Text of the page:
Researchers have been taking inspiration from X-Men: they've developed a way to create printed circuits that can heal themselves using liquid metal. The best bit is that, unlike X-Men, this is real.
So how the hell does it work? Essentially, the scientists have created tiny micro-capsules that contain liquid metal. When a printed circuit is made, a thin layer of these capsules can also be printed on top of the conventional strip of metal.
If a small crack forms in the printed circuit, usually that crack breaks the circuit. But with the micro-capsules in place, as the crack propagates some of the capsules are wrenched open, in turn releasing a small amount of liquid metal. That metal is enough to bridge the gap and keep the circuit working.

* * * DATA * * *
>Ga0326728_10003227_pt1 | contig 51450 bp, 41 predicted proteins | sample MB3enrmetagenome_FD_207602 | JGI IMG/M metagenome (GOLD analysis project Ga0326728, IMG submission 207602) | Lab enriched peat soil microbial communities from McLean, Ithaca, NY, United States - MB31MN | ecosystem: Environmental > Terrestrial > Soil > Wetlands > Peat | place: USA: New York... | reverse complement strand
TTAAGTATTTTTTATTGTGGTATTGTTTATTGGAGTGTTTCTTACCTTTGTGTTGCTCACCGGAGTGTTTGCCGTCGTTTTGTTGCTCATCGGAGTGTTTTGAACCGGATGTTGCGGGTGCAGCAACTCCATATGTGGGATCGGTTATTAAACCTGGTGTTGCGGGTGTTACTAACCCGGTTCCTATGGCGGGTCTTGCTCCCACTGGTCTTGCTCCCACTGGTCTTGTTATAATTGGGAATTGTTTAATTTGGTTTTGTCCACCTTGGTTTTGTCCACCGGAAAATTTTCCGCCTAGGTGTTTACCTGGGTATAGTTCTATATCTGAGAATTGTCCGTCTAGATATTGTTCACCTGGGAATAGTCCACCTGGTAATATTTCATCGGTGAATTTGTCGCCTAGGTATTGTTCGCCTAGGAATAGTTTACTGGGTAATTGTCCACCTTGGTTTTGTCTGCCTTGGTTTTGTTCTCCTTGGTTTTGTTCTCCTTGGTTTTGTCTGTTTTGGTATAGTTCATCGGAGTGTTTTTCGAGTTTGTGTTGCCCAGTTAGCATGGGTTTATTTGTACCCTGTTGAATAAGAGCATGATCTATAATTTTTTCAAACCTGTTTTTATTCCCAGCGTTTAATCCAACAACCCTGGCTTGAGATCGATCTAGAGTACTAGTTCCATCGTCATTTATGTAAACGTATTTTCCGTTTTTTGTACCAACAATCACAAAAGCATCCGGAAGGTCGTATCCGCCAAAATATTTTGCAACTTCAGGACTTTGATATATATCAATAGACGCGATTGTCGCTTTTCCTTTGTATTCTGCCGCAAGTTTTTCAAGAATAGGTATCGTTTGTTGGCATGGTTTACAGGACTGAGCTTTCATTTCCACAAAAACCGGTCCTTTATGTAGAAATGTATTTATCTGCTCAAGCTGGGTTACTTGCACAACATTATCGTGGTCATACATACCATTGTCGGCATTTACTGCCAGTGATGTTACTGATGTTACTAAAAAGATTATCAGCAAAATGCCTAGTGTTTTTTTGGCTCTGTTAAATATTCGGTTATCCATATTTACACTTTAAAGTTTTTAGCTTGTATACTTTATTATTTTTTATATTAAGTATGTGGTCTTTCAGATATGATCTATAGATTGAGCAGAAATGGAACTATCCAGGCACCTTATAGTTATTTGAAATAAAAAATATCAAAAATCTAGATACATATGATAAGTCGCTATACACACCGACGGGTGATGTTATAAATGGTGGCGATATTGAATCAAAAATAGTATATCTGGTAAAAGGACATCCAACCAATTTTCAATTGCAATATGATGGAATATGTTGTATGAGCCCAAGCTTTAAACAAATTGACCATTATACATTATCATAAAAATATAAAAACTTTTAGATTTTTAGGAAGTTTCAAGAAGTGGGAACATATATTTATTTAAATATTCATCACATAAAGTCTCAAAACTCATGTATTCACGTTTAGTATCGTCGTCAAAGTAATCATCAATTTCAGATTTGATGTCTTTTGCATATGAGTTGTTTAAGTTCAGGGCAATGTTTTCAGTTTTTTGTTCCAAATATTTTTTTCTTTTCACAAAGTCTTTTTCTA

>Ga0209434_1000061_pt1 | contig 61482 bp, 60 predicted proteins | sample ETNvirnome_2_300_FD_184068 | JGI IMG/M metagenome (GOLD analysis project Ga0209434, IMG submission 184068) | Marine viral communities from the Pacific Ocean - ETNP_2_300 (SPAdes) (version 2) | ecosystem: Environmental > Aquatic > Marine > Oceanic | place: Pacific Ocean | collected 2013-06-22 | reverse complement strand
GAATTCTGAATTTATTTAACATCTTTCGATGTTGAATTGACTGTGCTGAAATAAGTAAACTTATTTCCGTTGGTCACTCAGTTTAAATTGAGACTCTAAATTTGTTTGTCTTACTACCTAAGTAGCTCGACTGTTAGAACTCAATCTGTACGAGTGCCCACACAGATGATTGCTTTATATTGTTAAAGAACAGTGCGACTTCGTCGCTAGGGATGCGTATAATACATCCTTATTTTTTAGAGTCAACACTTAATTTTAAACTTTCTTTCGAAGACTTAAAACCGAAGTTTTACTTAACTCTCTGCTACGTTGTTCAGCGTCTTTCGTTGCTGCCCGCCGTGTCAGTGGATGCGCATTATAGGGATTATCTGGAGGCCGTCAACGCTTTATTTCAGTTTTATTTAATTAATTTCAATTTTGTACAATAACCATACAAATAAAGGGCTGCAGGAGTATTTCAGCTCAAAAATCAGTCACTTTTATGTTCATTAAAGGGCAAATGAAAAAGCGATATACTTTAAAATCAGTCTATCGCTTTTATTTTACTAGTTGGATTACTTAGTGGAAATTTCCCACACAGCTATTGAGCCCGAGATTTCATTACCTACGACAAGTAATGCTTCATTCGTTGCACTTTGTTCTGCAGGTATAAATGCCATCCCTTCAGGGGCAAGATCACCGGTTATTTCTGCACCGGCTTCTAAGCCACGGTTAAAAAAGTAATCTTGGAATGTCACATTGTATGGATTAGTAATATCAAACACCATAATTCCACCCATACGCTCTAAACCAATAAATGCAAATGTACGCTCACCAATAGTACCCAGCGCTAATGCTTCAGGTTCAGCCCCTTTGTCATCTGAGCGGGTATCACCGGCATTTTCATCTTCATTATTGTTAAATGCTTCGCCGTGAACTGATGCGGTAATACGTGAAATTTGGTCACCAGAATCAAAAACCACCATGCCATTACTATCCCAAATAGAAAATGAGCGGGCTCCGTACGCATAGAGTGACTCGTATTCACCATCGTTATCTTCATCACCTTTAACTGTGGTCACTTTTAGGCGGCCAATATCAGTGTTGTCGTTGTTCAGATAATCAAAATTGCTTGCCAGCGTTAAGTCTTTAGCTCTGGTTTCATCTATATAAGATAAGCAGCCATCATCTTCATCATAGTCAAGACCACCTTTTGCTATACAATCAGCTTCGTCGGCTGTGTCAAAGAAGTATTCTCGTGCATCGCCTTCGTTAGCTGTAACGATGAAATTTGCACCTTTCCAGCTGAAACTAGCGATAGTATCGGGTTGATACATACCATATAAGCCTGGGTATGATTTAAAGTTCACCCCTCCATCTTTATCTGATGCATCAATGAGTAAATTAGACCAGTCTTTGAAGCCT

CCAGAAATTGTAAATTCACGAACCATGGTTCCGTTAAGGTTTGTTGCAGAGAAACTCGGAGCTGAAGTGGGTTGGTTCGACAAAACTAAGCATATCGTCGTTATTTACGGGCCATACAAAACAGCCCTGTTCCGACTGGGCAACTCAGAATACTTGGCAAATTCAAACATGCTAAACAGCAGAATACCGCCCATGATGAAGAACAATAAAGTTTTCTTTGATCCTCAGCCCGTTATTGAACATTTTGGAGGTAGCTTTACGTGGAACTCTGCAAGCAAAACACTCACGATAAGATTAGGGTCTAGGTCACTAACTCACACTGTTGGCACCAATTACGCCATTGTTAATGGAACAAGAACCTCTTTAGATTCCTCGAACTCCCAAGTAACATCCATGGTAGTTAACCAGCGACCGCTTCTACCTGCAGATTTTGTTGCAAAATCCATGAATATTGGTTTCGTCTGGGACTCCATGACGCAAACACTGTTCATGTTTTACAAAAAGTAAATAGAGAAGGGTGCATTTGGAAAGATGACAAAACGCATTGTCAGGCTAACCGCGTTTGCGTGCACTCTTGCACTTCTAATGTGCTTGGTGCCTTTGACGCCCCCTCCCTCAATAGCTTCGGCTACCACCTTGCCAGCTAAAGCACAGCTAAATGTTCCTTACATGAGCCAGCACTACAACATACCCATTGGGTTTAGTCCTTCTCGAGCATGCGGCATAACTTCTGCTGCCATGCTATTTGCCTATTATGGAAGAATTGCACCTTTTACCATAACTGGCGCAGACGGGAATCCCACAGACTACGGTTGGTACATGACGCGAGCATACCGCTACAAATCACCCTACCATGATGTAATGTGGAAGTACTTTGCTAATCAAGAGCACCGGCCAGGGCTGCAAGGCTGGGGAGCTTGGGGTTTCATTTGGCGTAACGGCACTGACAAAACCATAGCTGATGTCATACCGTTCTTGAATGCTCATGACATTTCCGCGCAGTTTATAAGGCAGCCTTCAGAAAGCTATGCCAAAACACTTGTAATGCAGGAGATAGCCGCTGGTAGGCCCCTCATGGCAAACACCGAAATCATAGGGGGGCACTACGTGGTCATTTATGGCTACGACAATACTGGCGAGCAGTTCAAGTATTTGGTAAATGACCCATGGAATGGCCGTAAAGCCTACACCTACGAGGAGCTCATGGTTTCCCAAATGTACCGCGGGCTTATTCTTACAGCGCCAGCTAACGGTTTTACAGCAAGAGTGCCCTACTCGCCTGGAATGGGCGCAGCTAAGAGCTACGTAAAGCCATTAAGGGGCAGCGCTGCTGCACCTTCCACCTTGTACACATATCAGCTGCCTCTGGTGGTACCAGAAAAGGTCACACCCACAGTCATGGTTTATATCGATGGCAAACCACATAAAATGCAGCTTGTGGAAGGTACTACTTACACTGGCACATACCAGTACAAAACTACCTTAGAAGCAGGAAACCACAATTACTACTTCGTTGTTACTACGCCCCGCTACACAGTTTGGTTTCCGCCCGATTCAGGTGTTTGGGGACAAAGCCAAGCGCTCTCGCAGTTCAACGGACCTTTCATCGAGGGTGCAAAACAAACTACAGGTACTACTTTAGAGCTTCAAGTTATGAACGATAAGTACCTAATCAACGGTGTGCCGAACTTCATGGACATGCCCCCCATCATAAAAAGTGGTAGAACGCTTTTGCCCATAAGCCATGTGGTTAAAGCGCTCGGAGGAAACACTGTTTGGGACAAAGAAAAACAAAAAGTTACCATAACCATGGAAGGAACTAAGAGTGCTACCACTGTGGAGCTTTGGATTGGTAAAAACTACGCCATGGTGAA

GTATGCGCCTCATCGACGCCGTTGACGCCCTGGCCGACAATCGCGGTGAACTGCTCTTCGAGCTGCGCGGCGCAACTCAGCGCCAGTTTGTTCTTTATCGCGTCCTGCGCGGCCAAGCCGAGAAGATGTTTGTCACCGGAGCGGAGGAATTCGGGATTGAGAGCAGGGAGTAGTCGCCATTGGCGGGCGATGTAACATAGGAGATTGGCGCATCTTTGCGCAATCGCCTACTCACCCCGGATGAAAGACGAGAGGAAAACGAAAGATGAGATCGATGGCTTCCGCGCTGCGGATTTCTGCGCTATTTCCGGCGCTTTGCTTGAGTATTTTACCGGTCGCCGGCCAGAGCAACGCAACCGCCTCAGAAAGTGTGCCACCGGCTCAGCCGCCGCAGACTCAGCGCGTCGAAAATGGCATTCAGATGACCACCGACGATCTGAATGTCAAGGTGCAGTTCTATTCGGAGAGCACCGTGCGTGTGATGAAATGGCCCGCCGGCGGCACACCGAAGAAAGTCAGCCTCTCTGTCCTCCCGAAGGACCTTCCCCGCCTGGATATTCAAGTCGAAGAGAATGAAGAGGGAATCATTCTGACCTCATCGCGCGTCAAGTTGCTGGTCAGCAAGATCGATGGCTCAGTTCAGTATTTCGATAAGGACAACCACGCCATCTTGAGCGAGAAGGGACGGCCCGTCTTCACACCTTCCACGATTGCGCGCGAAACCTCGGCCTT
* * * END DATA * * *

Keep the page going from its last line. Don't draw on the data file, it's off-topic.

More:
According to the researchers, it only takes microseconds for the micro-capsules to fill the gap when a crack appears. And most of the time, the circuits are repaired well enough to provide 99 per cent of the original conductivity.
Think of cars and aeroplanes that features hundreds or thousands of metres of circuitry — if faults could be fixed instantaneously there, that's a big deal.
But we're not just talking hard engineering here. In the home, technology like this could mean that minor faults in printed circuits, chips and even batteries could heal themselves. Imagine: No more junking electronics because of a tiny little fault. [University of Illinois via Endgadget; Image: timsnell]